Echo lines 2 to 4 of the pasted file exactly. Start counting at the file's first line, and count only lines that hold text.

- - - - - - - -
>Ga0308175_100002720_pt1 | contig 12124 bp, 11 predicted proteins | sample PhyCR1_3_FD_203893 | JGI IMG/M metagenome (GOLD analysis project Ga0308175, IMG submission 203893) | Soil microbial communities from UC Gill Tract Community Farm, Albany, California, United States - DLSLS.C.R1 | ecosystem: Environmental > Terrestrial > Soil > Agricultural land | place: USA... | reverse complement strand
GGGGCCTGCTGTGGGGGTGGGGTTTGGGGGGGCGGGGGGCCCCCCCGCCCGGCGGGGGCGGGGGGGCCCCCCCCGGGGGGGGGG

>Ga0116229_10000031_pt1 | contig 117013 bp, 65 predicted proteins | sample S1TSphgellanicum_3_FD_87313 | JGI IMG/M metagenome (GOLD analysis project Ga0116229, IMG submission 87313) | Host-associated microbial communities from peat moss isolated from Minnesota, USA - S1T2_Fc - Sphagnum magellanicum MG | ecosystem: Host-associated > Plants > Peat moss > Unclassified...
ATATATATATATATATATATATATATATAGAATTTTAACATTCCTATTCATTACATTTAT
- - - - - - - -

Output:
GGGGCCTGCTGTGGGGGTGGGGTTTGGGGGGGCGGGGGGCCCCCCCGCCCGGCGGGGGCGGGGGGGCCCCCCCCGGGGGGGGGG

>Ga0116229_10000031_pt1 | contig 117013 bp, 65 predicted proteins | sample S1TSphgellanicum_3_FD_87313 | JGI IMG/M metagenome (GOLD analysis project Ga0116229, IMG submission 87313) | Host-associated microbial communities from peat moss isolated from Minnesota, USA - S1T2_Fc - Sphagnum magellanicum MG | ecosystem: Host-associated > Plants > Peat moss > Unclassified...
ATATATATATATATATATATATATATATAGAATTTTAACATTCCTATTCATTACATTTAT